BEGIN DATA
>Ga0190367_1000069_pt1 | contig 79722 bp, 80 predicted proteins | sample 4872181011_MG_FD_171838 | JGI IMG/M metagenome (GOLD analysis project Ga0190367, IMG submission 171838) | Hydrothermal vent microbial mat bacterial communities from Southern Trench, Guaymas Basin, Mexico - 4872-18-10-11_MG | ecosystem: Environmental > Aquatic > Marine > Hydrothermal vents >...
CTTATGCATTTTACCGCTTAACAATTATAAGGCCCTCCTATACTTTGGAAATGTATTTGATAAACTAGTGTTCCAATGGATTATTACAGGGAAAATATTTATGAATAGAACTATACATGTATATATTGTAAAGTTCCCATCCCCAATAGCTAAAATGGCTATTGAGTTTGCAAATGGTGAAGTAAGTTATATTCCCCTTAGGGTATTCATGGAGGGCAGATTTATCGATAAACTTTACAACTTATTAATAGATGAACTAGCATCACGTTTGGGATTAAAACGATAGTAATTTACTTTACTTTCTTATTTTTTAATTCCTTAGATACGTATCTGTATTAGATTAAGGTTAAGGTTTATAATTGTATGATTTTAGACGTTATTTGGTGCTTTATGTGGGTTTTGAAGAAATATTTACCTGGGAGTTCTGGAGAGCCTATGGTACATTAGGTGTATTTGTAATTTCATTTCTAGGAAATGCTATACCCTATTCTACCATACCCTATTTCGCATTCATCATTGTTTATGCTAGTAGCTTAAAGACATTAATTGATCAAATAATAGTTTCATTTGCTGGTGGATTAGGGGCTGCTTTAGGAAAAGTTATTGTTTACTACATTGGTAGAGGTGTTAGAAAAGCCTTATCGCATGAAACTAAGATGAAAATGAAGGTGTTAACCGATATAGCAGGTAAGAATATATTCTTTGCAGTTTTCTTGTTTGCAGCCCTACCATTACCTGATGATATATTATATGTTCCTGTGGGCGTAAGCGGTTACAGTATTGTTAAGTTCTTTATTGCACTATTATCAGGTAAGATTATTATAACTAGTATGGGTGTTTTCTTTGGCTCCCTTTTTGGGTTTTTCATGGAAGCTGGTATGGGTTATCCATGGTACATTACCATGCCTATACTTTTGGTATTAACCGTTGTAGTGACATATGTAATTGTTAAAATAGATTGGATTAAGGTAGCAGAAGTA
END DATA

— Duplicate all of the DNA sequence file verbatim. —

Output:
>Ga0190367_1000069_pt1 | contig 79722 bp, 80 predicted proteins | sample 4872181011_MG_FD_171838 | JGI IMG/M metagenome (GOLD analysis project Ga0190367, IMG submission 171838) | Hydrothermal vent microbial mat bacterial communities from Southern Trench, Guaymas Basin, Mexico - 4872-18-10-11_MG | ecosystem: Environmental > Aquatic > Marine > Hydrothermal vents >...
CTTATGCATTTTACCGCTTAACAATTATAAGGCCCTCCTATACTTTGGAAATGTATTTGATAAACTAGTGTTCCAATGGATTATTACAGGGAAAATATTTATGAATAGAACTATACATGTATATATTGTAAAGTTCCCATCCCCAATAGCTAAAATGGCTATTGAGTTTGCAAATGGTGAAGTAAGTTATATTCCCCTTAGGGTATTCATGGAGGGCAGATTTATCGATAAACTTTACAACTTATTAATAGATGAACTAGCATCACGTTTGGGATTAAAACGATAGTAATTTACTTTACTTTCTTATTTTTTAATTCCTTAGATACGTATCTGTATTAGATTAAGGTTAAGGTTTATAATTGTATGATTTTAGACGTTATTTGGTGCTTTATGTGGGTTTTGAAGAAATATTTACCTGGGAGTTCTGGAGAGCCTATGGTACATTAGGTGTATTTGTAATTTCATTTCTAGGAAATGCTATACCCTATTCTACCATACCCTATTTCGCATTCATCATTGTTTATGCTAGTAGCTTAAAGACATTAATTGATCAAATAATAGTTTCATTTGCTGGTGGATTAGGGGCTGCTTTAGGAAAAGTTATTGTTTACTACATTGGTAGAGGTGTTAGAAAAGCCTTATCGCATGAAACTAAGATGAAAATGAAGGTGTTAACCGATATAGCAGGTAAGAATATATTCTTTGCAGTTTTCTTGTTTGCAGCCCTACCATTACCTGATGATATATTATATGTTCCTGTGGGCGTAAGCGGTTACAGTATTGTTAAGTTCTTTATTGCACTATTATCAGGTAAGATTATTATAACTAGTATGGGTGTTTTCTTTGGCTCCCTTTTTGGGTTTTTCATGGAAGCTGGTATGGGTTATCCATGGTACATTACCATGCCTATACTTTTGGTATTAACCGTTGTAGTGACATATGTAATTGTTAAAATAGATTGGATTAAGGTAGCAGAAGTA